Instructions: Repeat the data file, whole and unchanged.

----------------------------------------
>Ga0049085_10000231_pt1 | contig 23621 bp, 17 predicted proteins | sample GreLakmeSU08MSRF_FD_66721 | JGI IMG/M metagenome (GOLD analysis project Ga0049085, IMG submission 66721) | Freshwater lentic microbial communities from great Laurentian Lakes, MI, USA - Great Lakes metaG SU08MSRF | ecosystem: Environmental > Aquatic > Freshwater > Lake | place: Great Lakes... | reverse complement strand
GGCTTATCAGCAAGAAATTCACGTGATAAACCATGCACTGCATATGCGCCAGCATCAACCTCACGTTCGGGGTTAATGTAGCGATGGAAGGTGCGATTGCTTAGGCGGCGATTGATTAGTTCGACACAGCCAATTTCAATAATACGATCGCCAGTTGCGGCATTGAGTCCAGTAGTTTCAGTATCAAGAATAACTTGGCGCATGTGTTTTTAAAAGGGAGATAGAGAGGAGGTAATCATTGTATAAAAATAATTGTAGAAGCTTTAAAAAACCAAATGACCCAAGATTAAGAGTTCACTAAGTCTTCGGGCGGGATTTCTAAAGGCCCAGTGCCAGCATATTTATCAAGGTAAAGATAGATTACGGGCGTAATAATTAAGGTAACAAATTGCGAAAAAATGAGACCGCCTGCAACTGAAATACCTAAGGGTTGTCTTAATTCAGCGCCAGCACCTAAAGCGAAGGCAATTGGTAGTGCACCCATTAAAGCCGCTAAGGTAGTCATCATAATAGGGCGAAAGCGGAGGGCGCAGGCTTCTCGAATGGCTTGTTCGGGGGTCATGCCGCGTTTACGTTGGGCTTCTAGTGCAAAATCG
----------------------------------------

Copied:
>Ga0049085_10000231_pt1 | contig 23621 bp, 17 predicted proteins | sample GreLakmeSU08MSRF_FD_66721 | JGI IMG/M metagenome (GOLD analysis project Ga0049085, IMG submission 66721) | Freshwater lentic microbial communities from great Laurentian Lakes, MI, USA - Great Lakes metaG SU08MSRF | ecosystem: Environmental > Aquatic > Freshwater > Lake | place: Great Lakes... | reverse complement strand
GGCTTATCAGCAAGAAATTCACGTGATAAACCATGCACTGCATATGCGCCAGCATCAACCTCACGTTCGGGGTTAATGTAGCGATGGAAGGTGCGATTGCTTAGGCGGCGATTGATTAGTTCGACACAGCCAATTTCAATAATACGATCGCCAGTTGCGGCATTGAGTCCAGTAGTTTCAGTATCAAGAATAACTTGGCGCATGTGTTTTTAAAAGGGAGATAGAGAGGAGGTAATCATTGTATAAAAATAATTGTAGAAGCTTTAAAAAACCAAATGACCCAAGATTAAGAGTTCACTAAGTCTTCGGGCGGGATTTCTAAAGGCCCAGTGCCAGCATATTTATCAAGGTAAAGATAGATTACGGGCGTAATAATTAAGGTAACAAATTGCGAAAAAATGAGACCGCCTGCAACTGAAATACCTAAGGGTTGTCTTAATTCAGCGCCAGCACCTAAAGCGAAGGCAATTGGTAGTGCACCCATTAAAGCCGCTAAGGTAGTCATCATAATAGGGCGAAAGCGGAGGGCGCAGGCTTCTCGAATGGCTTGTTCGGGGGTCATGCCGCGTTTACGTTGGGCTTCTAGTGCAAAATCG